Honesty and Truth

I was going to post on Criticism, but that writing is taking a bit longer than I'd anticipated, so on to a stream-of-consciousness I've been mulling.

Mia and Sean flew over from Dublin to catch me in Prague (yay! yay for friends!). When Mia'd read the early draft of DECAF back in Dec or Jan, she liked it for how "honest" it was. And that got me thinking about the difference between Honesty and Truth.

It's a gut feeling that sent me off on this thought, but I think there are actual differences in the way we use these words in relation to art (or at least in relation to theater). Truth is what it is: there is an implication of objectivity, in other words, a distance. Honesty has an emotional, a personal connotation. "Honesty" is a word people use for texts they like and admire. Rarely do you hear, "that was so truthful."

I'm inclined to think that more intellectual or more abstract works strive for Truth, and that realistic works tend to strive for Honesty. They're both difficult to write, and they're both easy to abuse. Overly "honest" becomes cheaply emotional, or manipulatively emotional. Overly "truthful" is boring or pedantic. Time for a lecture.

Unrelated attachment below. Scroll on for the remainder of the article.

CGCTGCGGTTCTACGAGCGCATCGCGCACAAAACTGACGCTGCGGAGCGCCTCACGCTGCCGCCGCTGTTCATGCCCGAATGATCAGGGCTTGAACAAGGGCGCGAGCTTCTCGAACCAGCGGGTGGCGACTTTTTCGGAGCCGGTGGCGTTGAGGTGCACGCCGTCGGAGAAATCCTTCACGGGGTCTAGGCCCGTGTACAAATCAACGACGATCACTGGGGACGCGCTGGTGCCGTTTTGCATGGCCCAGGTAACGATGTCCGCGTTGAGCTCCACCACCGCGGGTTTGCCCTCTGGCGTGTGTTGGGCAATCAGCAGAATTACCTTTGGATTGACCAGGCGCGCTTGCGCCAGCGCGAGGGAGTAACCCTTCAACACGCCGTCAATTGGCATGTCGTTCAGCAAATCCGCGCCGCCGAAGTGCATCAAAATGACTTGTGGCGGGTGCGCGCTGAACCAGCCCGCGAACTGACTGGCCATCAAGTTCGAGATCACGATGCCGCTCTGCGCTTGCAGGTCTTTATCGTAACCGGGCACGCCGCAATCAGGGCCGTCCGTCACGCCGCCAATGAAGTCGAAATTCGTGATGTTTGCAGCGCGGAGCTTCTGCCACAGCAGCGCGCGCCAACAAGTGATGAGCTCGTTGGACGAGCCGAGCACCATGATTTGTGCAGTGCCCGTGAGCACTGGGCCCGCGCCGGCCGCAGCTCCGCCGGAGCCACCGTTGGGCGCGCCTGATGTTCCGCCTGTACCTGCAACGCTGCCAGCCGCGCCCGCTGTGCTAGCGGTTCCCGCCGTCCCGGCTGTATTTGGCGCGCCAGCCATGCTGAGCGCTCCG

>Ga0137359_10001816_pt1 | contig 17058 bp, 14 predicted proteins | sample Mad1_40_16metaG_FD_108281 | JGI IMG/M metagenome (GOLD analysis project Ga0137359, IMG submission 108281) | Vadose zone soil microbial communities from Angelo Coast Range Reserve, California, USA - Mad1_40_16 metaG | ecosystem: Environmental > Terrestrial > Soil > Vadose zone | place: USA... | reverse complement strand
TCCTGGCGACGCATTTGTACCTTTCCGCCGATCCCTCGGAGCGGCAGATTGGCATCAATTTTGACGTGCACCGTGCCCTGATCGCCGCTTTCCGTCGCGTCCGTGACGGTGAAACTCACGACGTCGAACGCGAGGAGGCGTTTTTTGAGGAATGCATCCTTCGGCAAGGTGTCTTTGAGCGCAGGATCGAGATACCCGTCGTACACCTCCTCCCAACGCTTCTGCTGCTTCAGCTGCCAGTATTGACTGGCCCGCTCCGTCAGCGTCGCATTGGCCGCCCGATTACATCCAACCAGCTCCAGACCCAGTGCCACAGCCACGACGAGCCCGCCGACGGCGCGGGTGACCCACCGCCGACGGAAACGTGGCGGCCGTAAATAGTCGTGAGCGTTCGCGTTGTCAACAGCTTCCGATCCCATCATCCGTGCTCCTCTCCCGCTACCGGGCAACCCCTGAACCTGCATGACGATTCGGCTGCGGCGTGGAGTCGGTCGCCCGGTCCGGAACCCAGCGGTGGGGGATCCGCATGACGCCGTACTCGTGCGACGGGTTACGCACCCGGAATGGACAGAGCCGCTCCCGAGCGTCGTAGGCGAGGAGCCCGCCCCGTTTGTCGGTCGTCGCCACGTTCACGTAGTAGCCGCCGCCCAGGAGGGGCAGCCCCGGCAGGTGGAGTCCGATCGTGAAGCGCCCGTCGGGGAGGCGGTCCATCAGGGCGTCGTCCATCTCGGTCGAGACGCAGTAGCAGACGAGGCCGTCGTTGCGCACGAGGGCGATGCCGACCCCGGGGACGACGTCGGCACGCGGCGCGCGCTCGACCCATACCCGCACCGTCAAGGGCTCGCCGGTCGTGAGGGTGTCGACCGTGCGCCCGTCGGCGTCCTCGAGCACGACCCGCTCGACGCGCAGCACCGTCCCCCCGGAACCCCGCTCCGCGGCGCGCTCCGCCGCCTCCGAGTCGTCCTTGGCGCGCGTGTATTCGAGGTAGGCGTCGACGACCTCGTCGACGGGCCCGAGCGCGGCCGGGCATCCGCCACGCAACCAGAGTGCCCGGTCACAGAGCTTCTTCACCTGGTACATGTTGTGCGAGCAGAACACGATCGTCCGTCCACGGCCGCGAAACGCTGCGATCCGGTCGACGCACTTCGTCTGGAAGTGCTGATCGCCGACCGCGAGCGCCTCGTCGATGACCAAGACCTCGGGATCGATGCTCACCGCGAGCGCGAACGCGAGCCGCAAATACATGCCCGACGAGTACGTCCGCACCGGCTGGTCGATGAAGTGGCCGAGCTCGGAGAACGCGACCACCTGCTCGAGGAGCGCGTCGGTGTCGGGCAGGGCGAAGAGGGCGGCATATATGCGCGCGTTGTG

It's not so much splitting the difference as it is blending the two. Personal, connected, accessible: "honest" ; uncompromising, objective, exploratory: "true."

IN A THOUSAND PIECES was a great union of these for me. And while she liked the show a lot, Mia's reaction was much more measured than mine. I'm paraphrasing here, but she didn't feel like they needed to hit the pathos quite so hard. "We're on your side already, we're with you. Give us something different."

Are outside eyes the difference?

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